As between eight and 10 companies await selection from 18 start-ups hoping to join Telefónica’s Wayra Academy in Dublin, Siliconrepublic.com has learned that the €500,000 that will be invested in the successful start-ups will take the shape of Silicon Valley-style convertible notes.
Speaking with Wayra Academy Dublin director Karl Aherne, we learned that the idea of convertible notes, popular in Silicon Valley, is to give the start-ups better options when it comes to securing first-round venture capital investments after they graduate.
“Up until now we have in Wayra academies given an average of €50,000 per company in return for 10pc equity. This as you would imagine leads to vigorous discussions with the founders regarding the value of the company. If the average investment values the company at €500,000 this can lead to quite emotive discussions, as every founder has a different perception of the value of their company.
“To avoid that whole discussion as part of a convertible note agreement we will buy the company’s debt, so it’s like a loan. However, when the next investor comes we will convert the debt based on the value of the company placed by the investor into equity.
“By doing so we avoid discussions about valuations until they are securing their first private investment. We will also retain the option to continue to invest in the company, hopefully adding impetus to the first round.”
Aherne said that in the start-up world there will be inevitable failures and said that if firms fail to secure follow-on investment or wind down, Telefónica will write off the €50,000 debt.
The cream of the crop
In recent weeks, 18 companies out of 350 were shortlisted for the onset of the Wayra Academy in Dublin. Every six months 20 companies will again vie to be part of the lucky 10 or so selected for incubation and €500,000 worth of support.
Aimed at early stage technology start-ups in particular, Wayra is a global initiative by O2 parent company Telefónica focused on seeking ideas and projects in the fields of cloud services, financial services, future communications, user modelling, M2M, security, e-health, e-learning, mobile applications and games, network/systems, consumer internet services, e-commerce, location-based services, social innovation or in any other digital field associated with mobile software or the web environment.
The judging panel consists of Rick Kelley (director of EMEA Sales – Facebook); Orla Rimmington (operations director – Kernel Capital); Paul Rellis (managing director – Microsoft Ireland); Pat Phelan (founder – Cubic Telecom); Conor Stanley (partner – Bloom Equity), Marcelo Ballona (US-based entrepreneur and investor); Barry O’Neill (chairman and CEO of StoryToys, chairman of Games Ireland); and Eugene Mitchell (marketing and innovation director – Telefónica Ireland).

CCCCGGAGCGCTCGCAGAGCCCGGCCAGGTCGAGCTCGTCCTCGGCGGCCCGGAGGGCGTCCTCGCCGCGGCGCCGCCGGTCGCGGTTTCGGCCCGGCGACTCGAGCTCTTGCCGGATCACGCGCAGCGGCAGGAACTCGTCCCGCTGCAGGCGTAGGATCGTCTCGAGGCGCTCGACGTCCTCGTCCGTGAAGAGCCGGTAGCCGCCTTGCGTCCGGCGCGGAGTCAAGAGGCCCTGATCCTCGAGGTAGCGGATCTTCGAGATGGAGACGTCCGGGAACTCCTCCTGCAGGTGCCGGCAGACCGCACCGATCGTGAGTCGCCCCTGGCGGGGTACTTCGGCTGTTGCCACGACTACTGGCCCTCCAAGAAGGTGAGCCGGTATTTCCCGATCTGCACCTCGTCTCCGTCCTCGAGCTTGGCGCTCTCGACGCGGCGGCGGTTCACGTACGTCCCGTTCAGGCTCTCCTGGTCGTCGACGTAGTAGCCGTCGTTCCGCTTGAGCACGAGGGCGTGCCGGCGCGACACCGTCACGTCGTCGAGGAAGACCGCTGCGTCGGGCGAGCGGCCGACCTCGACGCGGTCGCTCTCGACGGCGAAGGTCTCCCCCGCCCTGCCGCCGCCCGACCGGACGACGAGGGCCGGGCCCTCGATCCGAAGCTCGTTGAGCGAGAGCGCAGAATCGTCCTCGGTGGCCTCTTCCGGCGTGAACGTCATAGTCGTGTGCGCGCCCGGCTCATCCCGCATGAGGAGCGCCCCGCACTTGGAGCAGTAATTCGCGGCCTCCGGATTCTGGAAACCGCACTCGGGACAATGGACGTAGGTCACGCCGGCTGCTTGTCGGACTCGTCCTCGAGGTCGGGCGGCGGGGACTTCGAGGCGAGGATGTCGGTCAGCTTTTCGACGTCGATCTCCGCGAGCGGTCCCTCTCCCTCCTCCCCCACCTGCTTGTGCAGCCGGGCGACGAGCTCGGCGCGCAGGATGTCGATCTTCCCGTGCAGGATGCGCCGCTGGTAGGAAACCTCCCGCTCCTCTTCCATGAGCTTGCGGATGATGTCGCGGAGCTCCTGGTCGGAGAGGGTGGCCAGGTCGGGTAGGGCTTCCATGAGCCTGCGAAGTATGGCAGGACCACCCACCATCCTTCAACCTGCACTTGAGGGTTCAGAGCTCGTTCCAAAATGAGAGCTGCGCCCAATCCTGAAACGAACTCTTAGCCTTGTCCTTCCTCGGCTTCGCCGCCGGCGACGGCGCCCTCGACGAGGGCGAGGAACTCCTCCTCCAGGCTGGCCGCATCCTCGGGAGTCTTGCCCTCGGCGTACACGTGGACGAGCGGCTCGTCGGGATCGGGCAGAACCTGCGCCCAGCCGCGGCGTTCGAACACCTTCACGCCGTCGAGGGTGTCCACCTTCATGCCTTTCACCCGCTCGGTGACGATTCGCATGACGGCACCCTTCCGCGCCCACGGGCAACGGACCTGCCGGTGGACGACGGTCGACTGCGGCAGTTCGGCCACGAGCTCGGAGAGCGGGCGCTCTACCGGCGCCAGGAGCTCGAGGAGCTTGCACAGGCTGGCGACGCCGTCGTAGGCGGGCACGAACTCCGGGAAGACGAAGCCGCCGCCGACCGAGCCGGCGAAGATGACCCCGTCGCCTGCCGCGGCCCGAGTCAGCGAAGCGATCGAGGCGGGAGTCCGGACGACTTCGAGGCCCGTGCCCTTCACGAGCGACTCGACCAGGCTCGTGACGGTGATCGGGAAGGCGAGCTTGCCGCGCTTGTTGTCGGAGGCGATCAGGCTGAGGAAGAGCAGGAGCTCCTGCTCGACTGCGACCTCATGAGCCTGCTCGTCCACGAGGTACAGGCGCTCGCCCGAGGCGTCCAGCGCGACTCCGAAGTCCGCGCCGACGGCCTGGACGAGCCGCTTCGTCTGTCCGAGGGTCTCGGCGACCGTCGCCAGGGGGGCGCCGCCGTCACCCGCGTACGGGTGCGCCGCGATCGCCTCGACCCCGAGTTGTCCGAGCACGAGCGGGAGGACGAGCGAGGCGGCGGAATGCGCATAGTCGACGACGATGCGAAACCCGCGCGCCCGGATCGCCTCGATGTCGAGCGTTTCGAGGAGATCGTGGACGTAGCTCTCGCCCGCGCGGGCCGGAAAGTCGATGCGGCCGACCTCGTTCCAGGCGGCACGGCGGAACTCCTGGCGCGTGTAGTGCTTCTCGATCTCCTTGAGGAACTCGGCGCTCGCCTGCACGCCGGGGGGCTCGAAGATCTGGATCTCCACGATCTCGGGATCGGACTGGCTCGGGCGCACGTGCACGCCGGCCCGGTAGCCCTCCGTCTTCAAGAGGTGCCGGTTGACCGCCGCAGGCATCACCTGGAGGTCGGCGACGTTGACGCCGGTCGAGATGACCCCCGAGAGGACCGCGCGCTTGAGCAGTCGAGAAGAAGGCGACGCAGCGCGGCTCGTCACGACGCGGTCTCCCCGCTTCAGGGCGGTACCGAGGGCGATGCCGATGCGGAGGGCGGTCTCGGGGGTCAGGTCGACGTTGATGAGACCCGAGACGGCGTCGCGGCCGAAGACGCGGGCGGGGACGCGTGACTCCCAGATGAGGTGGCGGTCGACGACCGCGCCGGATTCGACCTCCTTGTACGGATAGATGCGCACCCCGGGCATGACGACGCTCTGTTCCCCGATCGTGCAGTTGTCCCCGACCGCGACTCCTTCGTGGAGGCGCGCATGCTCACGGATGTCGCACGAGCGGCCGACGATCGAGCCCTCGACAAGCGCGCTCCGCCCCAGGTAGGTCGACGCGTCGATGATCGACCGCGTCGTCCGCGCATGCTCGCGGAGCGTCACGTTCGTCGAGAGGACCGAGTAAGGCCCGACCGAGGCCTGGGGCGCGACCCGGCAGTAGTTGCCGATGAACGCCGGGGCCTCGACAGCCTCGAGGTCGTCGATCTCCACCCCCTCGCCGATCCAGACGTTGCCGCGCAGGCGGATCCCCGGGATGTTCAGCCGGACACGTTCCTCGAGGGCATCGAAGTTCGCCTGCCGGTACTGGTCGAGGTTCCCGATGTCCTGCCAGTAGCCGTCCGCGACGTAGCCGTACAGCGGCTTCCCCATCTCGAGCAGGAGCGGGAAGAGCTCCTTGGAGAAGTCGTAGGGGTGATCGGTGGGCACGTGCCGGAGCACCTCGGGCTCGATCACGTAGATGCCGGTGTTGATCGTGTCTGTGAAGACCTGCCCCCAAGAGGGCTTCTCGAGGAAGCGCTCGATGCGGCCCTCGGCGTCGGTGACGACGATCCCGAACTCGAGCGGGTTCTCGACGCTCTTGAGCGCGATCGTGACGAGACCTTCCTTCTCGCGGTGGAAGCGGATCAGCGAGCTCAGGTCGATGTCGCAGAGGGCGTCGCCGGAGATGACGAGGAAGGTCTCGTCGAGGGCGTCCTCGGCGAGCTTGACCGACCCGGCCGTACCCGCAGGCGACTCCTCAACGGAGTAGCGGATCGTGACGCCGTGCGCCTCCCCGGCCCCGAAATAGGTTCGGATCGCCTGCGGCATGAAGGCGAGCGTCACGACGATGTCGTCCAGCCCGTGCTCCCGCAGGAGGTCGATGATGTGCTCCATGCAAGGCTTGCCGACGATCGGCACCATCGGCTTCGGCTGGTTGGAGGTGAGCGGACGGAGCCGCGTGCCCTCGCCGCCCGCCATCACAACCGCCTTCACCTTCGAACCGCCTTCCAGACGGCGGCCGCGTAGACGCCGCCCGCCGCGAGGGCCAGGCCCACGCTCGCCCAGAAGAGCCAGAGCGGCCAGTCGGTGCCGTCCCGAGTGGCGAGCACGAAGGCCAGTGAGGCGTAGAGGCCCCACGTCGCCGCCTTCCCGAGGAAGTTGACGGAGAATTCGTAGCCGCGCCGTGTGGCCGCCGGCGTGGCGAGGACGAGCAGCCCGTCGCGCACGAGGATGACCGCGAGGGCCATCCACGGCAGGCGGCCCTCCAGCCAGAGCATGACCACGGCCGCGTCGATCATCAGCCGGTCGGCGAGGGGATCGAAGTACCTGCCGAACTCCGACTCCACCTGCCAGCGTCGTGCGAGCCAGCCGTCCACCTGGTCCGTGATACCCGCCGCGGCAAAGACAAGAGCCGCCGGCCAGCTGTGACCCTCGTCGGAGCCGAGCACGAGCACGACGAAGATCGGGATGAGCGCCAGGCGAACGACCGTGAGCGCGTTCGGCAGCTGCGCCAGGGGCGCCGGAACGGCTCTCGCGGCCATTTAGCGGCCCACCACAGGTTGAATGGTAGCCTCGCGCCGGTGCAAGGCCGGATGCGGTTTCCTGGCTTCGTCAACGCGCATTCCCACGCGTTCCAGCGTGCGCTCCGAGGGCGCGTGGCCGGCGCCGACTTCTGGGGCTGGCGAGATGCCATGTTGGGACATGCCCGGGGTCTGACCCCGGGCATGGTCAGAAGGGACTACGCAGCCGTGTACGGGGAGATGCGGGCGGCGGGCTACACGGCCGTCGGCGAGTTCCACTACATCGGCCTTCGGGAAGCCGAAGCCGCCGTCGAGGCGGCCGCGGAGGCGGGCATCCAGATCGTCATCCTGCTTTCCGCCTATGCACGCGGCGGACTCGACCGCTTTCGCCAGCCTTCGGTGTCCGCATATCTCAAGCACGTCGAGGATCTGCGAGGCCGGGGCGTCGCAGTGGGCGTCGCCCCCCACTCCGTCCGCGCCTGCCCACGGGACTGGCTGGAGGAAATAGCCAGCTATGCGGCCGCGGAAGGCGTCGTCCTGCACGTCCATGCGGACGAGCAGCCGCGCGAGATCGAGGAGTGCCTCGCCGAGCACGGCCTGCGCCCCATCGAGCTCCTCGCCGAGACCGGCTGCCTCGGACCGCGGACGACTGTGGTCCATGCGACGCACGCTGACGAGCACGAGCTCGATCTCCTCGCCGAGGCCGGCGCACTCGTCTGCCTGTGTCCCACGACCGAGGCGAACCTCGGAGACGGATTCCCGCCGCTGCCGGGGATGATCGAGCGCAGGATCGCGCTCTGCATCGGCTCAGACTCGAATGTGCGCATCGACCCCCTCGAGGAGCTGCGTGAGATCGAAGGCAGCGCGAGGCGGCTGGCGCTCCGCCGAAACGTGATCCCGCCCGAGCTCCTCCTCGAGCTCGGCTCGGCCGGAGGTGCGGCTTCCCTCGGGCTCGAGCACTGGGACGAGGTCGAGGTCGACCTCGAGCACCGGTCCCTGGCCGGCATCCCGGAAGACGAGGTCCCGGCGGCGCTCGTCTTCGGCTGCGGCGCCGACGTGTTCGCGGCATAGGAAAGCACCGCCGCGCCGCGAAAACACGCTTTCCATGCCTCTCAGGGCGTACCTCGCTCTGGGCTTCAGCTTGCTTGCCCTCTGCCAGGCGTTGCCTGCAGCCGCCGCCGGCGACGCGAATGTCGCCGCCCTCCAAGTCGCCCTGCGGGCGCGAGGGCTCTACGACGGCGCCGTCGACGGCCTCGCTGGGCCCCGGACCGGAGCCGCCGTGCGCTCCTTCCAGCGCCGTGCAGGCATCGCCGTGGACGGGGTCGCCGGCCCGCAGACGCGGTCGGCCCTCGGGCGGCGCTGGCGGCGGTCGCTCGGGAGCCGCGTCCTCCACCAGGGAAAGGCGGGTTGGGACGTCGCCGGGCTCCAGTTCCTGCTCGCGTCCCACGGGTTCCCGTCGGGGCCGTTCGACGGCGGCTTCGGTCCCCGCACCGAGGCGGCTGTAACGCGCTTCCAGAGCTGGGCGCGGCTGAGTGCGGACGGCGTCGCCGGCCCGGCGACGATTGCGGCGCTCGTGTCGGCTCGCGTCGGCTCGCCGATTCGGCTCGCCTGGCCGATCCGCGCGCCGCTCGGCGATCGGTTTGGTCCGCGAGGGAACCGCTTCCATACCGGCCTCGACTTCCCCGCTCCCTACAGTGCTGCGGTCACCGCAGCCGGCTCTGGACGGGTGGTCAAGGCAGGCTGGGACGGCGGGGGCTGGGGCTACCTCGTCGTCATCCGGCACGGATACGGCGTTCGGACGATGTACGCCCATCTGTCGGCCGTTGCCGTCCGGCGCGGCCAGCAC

Aherne said the advantage of Wayra for Telefónica was that it gave the organisation – which serves 320m consumers worldwide – the opportunity to delve into cutting-edge technology development as it happens and as a result be in the lead, rather than play catch-up.
“The benefit of this for everyone is it gives us access to intelligence and allows us to keep our finger on the start-up pulse, but for the companies themselves they get access to Telefónica’s vast resources and markets, everything from legal, technological and financial support to the opportunity to target their products at 320m consumers.”
Aherne explained that there have been more than 12,000 applications for Wayra academies worldwide.
I asked him what he felt was unique about the process in Dublin. “We were taken aback by the quality and experience of the start-ups. Some of the people are ex-Google and YouTube, for example, who have come to the point in their careers where they are willing to start their own companies. The advantage for economy is that each of these start-ups will create jobs and the positions the founders held in their previous company will be back-filled. So it’s job creation in action.”
Another factor in the crop of 18 companies vying for the final places is diversity. Several of the founders are from overseas but based in Ireland and five out of the 18 founders are female.
Aherne said the winners will be revealed today at 2.30pm. The optimum number of winners will be 10 but he pointed out that the judges may decide to invest in a smaller number if they feel there is a need to spread the investment.
Best start-ups to feature on Jason Calcanis’ TWiST
The Wayra Week activities won’t end today, however.
Tomorrow, a few lucky start-ups will be offered a chance to compete to do a one-minute pitch live before an audience of 200,000 people on influential blogger Jason Calcanis’ web TV show TWiST.
At the Telefónica O2 Wayra offices at 4pm, 10 of Ireland’s best start-ups will be given the chance to pitch their companies to a panel of seasoned judges led by Brian Caulfield from from DFJ Esprit.
Ten start-ups will be able to pitch their companies to the panel of judges who will then select the top 3 to compete for the ‘Best Start-up’ title against three start-ups from Northern Ireland.
The final top three companies will be able to pitch live to TWiST in Los Angeles and field questions between 8-9pm that night.